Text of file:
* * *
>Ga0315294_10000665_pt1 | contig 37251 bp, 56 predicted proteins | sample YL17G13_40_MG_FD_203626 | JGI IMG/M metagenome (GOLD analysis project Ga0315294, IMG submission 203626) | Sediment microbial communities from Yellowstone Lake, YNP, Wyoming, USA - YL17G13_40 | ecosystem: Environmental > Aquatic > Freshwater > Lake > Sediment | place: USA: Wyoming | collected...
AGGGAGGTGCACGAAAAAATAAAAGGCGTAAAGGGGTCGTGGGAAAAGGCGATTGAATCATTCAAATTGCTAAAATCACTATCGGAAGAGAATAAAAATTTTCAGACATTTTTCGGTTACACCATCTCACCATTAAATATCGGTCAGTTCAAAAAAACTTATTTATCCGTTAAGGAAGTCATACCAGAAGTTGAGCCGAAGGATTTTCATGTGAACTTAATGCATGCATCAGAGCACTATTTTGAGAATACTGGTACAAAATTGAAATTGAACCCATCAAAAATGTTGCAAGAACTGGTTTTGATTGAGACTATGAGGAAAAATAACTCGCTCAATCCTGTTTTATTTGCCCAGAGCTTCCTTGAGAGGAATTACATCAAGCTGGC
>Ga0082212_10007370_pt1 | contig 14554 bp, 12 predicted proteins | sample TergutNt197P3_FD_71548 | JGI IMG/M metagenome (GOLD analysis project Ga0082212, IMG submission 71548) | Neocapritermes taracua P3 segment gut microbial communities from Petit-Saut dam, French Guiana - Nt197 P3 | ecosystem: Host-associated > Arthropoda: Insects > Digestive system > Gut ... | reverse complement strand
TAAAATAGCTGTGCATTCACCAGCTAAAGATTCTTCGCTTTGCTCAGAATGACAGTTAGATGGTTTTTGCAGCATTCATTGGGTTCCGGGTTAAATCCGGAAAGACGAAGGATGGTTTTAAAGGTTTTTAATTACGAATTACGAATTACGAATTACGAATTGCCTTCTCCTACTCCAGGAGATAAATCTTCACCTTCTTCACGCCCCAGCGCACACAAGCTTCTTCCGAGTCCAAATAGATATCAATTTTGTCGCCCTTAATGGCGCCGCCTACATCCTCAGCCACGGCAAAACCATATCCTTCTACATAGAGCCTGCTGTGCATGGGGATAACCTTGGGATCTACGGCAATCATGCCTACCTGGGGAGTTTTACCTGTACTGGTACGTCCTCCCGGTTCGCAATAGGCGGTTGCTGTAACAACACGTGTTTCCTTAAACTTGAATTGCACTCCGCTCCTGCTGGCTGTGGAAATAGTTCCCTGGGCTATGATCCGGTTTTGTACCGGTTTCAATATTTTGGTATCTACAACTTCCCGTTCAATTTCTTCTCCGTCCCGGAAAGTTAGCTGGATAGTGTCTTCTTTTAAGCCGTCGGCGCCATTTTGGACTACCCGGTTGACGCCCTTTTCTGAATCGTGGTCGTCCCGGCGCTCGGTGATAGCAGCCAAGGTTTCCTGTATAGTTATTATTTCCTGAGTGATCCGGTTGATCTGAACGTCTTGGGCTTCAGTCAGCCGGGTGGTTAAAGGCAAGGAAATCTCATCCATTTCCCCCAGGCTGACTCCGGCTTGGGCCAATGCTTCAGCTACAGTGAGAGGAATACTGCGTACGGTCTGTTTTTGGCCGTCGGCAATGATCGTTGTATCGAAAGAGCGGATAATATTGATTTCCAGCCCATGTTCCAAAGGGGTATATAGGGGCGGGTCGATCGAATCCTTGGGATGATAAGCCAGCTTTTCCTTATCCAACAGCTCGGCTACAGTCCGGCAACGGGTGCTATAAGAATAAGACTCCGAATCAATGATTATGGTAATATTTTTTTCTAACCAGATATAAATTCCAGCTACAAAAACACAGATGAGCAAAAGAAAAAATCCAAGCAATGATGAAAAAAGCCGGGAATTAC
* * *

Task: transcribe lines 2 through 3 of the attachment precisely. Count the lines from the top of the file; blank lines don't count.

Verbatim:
AGGGAGGTGCACGAAAAAATAAAAGGCGTAAAGGGGTCGTGGGAAAAGGCGATTGAATCATTCAAATTGCTAAAATCACTATCGGAAGAGAATAAAAATTTTCAGACATTTTTCGGTTACACCATCTCACCATTAAATATCGGTCAGTTCAAAAAAACTTATTTATCCGTTAAGGAAGTCATACCAGAAGTTGAGCCGAAGGATTTTCATGTGAACTTAATGCATGCATCAGAGCACTATTTTGAGAATACTGGTACAAAATTGAAATTGAACCCATCAAAAATGTTGCAAGAACTGGTTTTGATTGAGACTATGAGGAAAAATAACTCGCTCAATCCTGTTTTATTTGCCCAGAGCTTCCTTGAGAGGAATTACATCAAGCTGGC
>Ga0082212_10007370_pt1 | contig 14554 bp, 12 predicted proteins | sample TergutNt197P3_FD_71548 | JGI IMG/M metagenome (GOLD analysis project Ga0082212, IMG submission 71548) | Neocapritermes taracua P3 segment gut microbial communities from Petit-Saut dam, French Guiana - Nt197 P3 | ecosystem: Host-associated > Arthropoda: Insects > Digestive system > Gut ... | reverse complement strand